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October 7, 2011 10:09 pm
In part because of its brevity, Alexandra Harris’s study of Virginia Woolf brings home how late in life she wrote her well-known works. In rapidly scanning the years, Harris emphasises how many were lost to self-doubt and illness, but also how only during her most severe breakdowns did Woolf actually stop writing.
Harris succinctly captures Woolf’s work ethic, evident from childhood when she would stand to write at a tall desk to match her sister Vanessa’s easel. A prolific essayist and reviewer, Woolf prepared for novel-writing by habitually recounting an event in three different letters before committing it to her diary, “but rarely was a single phrase repeated”.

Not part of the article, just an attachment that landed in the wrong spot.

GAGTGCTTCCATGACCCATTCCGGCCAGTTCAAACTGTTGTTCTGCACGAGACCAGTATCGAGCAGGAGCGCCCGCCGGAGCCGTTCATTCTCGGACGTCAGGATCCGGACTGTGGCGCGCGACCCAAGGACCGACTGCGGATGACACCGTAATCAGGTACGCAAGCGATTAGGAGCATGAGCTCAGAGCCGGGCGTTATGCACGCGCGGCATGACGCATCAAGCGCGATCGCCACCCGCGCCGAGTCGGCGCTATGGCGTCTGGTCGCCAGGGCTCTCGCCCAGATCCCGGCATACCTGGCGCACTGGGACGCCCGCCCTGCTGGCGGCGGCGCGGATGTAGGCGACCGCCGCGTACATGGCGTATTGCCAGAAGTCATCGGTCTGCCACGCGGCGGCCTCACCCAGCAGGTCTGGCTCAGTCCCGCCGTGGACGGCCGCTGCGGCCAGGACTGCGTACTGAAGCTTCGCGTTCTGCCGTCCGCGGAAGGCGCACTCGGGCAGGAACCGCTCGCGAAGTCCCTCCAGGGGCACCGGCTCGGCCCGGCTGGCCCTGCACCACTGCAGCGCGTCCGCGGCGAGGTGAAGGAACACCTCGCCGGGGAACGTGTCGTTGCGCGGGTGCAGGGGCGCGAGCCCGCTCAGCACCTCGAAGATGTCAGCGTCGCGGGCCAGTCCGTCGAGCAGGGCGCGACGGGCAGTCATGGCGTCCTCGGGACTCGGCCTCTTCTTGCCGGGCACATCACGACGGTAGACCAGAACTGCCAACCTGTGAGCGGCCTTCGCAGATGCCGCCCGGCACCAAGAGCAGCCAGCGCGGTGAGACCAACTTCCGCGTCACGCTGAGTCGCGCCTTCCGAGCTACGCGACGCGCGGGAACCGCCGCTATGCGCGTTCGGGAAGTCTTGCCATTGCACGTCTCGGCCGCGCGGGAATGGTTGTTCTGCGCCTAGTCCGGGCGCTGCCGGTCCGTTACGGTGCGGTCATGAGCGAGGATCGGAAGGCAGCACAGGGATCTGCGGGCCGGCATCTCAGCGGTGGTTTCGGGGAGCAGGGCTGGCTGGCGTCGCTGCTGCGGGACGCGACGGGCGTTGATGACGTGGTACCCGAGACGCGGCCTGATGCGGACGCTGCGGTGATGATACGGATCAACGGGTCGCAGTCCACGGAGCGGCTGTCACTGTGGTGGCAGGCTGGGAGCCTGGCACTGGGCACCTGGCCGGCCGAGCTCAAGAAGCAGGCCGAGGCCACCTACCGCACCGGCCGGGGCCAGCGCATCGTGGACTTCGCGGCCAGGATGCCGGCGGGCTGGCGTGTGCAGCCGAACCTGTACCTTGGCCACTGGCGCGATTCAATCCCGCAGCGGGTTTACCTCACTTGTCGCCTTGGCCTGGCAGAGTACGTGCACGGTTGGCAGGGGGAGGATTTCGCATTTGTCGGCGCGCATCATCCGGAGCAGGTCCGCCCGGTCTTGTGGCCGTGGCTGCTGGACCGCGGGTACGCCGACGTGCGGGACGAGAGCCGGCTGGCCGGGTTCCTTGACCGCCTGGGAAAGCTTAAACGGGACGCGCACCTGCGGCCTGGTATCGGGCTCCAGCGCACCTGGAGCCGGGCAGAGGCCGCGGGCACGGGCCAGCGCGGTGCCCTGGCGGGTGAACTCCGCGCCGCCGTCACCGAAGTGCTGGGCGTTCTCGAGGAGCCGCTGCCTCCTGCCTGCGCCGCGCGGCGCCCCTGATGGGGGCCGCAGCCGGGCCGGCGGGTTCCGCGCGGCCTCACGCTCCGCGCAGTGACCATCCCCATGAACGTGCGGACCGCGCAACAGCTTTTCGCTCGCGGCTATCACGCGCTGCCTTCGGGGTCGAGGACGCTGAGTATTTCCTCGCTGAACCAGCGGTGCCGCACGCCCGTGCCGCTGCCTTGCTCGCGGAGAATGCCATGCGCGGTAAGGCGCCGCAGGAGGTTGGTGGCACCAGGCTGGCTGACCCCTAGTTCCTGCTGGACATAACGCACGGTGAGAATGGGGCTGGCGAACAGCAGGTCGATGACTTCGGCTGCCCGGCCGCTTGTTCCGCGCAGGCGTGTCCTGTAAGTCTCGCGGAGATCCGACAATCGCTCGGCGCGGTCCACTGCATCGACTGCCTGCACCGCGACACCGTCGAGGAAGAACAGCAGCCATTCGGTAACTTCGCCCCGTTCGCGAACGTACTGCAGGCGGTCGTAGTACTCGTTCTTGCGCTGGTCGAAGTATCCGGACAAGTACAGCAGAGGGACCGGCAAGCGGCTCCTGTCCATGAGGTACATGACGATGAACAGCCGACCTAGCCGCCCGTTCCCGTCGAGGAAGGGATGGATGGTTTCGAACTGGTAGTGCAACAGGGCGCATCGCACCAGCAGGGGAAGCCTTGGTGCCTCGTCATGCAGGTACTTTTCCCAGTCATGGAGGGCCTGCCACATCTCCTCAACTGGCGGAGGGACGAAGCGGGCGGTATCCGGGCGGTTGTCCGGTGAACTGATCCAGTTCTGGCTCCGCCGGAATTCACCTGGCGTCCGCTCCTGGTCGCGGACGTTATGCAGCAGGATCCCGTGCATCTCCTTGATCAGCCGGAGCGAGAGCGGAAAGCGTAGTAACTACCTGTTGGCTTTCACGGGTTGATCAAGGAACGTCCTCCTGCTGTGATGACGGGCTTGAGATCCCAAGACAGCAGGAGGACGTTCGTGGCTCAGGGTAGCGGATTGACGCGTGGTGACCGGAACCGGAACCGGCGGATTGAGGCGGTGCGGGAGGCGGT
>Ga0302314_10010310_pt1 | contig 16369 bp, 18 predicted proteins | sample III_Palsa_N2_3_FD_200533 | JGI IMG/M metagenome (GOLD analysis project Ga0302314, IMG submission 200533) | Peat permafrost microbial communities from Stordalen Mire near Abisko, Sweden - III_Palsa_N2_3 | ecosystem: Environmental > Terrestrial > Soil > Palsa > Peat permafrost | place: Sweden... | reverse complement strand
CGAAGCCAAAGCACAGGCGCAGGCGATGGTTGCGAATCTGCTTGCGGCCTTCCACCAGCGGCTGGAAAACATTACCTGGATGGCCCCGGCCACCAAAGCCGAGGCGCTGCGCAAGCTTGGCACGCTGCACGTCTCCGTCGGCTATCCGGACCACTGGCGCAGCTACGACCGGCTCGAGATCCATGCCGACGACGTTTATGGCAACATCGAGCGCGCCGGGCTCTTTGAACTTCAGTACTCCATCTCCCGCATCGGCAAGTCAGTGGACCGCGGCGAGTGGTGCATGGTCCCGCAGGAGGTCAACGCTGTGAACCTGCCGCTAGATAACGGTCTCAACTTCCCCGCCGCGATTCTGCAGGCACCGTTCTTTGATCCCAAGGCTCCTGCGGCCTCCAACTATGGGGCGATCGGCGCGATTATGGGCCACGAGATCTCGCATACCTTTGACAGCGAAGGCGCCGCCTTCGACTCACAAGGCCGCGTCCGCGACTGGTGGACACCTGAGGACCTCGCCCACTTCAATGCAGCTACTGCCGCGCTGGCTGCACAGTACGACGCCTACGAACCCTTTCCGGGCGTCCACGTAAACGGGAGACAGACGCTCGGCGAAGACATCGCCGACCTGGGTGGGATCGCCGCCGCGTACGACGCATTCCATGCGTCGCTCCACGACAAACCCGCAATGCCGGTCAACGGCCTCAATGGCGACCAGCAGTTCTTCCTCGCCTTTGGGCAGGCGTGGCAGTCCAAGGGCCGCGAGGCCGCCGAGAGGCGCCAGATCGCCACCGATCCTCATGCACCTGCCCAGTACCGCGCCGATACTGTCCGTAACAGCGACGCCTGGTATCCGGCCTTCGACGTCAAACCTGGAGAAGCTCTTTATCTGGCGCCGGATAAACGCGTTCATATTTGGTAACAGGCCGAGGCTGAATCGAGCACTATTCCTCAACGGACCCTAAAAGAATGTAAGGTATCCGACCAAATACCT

The critical evaluations of Woolf’s novels are elegant and searching; the analysis of Orlando is especially acute, with its insistence that the book’s satire and humour can be found everywhere in Woolf, if in subtler form. Harris acknowledges how well-trodden the ground she covers is, but her take on Woolf is an ideal introduction.
Virginia Woolf, by Alexandra Harris, Thames & Hudson, RRP£14.95, 192 pages
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